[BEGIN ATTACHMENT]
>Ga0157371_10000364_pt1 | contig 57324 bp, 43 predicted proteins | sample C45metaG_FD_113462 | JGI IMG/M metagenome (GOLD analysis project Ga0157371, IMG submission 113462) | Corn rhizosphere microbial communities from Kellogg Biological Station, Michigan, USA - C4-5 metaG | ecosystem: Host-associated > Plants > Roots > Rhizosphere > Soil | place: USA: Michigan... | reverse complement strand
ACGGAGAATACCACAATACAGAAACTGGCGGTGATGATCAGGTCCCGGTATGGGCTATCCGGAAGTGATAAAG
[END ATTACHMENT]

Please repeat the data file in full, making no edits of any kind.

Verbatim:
>Ga0157371_10000364_pt1 | contig 57324 bp, 43 predicted proteins | sample C45metaG_FD_113462 | JGI IMG/M metagenome (GOLD analysis project Ga0157371, IMG submission 113462) | Corn rhizosphere microbial communities from Kellogg Biological Station, Michigan, USA - C4-5 metaG | ecosystem: Host-associated > Plants > Roots > Rhizosphere > Soil | place: USA: Michigan... | reverse complement strand
ACGGAGAATACCACAATACAGAAACTGGCGGTGATGATCAGGTCCCGGTATGGGCTATCCGGAAGTGATAAAG